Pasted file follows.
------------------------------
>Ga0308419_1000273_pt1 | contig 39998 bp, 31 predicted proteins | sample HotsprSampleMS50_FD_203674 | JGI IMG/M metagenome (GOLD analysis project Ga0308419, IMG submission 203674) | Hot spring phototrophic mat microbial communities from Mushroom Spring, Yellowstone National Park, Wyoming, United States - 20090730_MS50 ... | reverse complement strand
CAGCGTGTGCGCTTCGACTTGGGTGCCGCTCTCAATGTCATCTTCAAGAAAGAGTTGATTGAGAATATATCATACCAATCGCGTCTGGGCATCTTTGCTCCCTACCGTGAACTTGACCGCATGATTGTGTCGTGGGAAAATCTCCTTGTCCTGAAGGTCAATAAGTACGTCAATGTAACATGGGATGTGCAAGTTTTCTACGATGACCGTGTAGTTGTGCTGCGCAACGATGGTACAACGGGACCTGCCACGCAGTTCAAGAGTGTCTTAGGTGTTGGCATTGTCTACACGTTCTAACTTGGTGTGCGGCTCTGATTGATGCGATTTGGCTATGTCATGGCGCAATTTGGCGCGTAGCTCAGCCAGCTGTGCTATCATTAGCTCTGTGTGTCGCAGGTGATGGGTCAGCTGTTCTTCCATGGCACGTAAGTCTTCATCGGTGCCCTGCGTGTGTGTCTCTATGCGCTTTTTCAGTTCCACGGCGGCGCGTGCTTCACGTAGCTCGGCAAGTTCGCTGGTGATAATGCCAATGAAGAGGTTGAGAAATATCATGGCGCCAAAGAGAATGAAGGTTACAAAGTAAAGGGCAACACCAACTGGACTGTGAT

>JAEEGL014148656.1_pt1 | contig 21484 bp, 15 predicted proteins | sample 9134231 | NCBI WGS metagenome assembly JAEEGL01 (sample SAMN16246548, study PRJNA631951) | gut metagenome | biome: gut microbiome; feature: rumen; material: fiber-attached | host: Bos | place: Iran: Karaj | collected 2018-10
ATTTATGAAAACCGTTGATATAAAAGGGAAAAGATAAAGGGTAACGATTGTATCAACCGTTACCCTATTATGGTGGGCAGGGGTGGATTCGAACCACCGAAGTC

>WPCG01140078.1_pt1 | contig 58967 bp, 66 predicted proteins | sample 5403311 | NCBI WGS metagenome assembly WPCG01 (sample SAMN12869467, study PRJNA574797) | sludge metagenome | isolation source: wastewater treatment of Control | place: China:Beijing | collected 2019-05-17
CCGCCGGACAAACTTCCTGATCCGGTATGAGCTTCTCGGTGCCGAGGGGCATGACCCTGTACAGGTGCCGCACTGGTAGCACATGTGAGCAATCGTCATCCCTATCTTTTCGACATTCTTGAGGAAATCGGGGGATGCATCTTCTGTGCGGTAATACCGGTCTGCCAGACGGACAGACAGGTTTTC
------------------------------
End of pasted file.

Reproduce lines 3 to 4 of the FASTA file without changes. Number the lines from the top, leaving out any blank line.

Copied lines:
>JAEEGL014148656.1_pt1 | contig 21484 bp, 15 predicted proteins | sample 9134231 | NCBI WGS metagenome assembly JAEEGL01 (sample SAMN16246548, study PRJNA631951) | gut metagenome | biome: gut microbiome; feature: rumen; material: fiber-attached | host: Bos | place: Iran: Karaj | collected 2018-10
ATTTATGAAAACCGTTGATATAAAAGGGAAAAGATAAAGGGTAACGATTGTATCAACCGTTACCCTATTATGGTGGGCAGGGGTGGATTCGAACCACCGAAGTC